I’ve had a long interest in trench art since discovering its existence (discussed in my post: Trench Art from WWI & WWII). One of the things I have been interested in is trench art from modern day conflicts. I haven’t been able to find any trench art from after Vietnam. Scott Vezeau, who was deployed in Iraq during Iraqi freedom, sent me these incredible photos of a captured Fedayeen Helmet (inspired by helmet #2 on Jane Kimball’s site), which he had painted by a local artist. The Fedayeen Helmet, which means men of Saddam’s sacrifice, was worn by soldiers who dressed in all black, had limited training and effectiveness, but were highly motivated and were believed to be heavily drugged before they went into a fight. This helmet was captured in Hillah, Iraq, by 2- 187th Infantry, 101st ABN Division.
Interestingly, the artist was formerly an artist for Saddam Hussein during most of his life (painting images on murals, buildings, etc. all over Iraq – essentially covering the country with his visage). After the invasion, most of the artists were out of work. This particular artist was put to work painting historical scenes on the new government buildings, including a fantastic mural in the Sinjar Post Office. He was adept at painting or copying photographs in our. Scott had him paint several paintings (from photographs) of his unit’s movement from Kuwait to Northern Iraq.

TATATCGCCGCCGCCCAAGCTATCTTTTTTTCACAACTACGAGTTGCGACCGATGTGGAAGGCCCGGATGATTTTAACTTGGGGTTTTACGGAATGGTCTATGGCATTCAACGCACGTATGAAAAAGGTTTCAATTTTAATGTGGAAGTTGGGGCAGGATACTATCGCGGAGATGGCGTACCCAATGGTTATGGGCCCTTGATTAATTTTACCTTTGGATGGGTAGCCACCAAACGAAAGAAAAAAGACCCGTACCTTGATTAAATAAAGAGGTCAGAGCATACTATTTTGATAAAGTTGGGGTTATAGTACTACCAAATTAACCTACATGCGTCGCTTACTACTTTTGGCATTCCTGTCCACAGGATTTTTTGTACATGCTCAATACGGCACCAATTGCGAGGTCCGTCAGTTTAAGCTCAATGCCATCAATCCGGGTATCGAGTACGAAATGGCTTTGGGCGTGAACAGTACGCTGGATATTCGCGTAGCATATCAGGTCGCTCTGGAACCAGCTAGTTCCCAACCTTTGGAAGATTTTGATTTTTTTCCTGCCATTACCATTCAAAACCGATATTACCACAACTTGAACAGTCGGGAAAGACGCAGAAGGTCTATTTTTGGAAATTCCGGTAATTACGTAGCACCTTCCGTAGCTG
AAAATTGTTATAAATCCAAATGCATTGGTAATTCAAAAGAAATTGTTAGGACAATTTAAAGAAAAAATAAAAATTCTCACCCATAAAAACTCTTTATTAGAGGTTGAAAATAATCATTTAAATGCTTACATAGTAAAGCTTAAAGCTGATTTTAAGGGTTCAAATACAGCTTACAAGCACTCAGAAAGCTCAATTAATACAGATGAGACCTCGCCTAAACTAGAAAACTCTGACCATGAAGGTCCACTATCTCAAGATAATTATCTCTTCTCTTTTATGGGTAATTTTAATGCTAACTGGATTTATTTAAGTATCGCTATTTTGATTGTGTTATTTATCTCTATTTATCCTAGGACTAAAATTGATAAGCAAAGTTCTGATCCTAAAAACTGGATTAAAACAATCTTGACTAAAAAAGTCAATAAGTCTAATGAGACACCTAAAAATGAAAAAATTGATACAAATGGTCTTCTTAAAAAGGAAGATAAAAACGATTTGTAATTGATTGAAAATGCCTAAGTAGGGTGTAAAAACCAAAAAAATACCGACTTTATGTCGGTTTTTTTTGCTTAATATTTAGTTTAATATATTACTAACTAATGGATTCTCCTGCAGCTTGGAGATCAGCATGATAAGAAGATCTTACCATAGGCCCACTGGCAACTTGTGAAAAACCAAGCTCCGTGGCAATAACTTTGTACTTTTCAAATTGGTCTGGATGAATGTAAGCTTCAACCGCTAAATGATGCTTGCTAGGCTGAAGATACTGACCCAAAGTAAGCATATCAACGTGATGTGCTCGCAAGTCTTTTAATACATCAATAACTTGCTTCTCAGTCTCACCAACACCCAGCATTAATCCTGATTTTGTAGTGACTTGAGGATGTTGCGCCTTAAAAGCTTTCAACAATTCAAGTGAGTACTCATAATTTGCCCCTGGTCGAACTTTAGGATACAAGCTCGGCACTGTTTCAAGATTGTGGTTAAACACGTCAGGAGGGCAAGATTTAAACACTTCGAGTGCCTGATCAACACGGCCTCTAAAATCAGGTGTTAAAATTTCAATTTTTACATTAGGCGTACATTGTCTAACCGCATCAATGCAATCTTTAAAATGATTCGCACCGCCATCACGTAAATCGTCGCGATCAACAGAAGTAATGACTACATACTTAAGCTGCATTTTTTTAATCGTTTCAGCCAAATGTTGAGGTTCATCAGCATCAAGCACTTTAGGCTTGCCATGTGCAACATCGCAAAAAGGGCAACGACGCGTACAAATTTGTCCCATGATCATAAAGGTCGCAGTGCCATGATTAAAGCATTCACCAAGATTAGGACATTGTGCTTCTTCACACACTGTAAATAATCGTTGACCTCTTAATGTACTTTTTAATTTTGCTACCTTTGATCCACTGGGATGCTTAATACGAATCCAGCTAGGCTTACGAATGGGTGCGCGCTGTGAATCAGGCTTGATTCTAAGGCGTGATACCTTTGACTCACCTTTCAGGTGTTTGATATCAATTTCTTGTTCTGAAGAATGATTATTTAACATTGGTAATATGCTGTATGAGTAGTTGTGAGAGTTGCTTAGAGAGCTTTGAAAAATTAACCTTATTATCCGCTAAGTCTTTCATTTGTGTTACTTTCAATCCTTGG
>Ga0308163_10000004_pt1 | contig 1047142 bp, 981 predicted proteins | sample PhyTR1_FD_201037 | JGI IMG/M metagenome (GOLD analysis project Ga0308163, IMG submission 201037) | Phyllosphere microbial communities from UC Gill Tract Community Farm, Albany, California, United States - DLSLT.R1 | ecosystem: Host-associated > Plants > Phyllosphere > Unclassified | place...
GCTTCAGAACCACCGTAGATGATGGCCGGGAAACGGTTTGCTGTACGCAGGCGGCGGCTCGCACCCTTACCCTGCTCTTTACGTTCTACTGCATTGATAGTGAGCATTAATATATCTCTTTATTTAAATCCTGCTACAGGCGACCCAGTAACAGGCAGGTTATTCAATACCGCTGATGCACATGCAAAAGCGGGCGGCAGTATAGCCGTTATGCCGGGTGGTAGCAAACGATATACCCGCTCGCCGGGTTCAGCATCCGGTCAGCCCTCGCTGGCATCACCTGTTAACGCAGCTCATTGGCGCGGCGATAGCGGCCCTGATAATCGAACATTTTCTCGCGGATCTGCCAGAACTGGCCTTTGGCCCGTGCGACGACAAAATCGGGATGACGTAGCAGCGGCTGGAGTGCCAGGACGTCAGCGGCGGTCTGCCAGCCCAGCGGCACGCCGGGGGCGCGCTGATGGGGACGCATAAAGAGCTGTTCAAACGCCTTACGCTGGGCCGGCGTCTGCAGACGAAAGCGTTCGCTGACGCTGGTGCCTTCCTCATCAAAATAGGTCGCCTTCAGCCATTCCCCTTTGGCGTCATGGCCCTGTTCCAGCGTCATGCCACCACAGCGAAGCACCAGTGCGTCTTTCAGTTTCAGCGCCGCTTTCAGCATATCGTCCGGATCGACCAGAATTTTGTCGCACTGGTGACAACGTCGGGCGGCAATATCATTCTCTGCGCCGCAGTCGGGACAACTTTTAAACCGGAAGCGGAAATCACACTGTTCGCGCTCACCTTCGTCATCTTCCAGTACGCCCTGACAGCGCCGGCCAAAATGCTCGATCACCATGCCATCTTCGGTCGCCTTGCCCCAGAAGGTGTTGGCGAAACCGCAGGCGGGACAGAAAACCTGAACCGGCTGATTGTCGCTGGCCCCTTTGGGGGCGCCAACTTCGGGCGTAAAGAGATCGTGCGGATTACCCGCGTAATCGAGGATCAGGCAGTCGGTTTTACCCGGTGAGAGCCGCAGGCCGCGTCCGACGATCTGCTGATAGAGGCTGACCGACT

This helmet is an amazing examples of modern day trench art. What I like best about them is the fact that the show collaboration between native local populations and a foreign military, which I think isn’t frequently exhibited in trench art. I also like the idea of how new materials and new forms of collaboration allow a broader range of trench art to be created.
Scott discussed why he thinks that modern conflict doesn’t lend itself to trench art as easily as earlier conflicts. He says:
The nature of modern conflict doesn’t lend itself to trench art as easily as earlier conflicts. Most trench art pieces are made of artillery shells. While artillery has been used in both Iraq and Afghanistan it is not at the same magnitude of earlier wars. Additionally, most soldiers today are taught to not retain spent brass or ammo and that it must be turned in. Being found with spent ammunition stateside can result in punishment. Some of that mentality carries on overseas. Finally there are shipping concerns.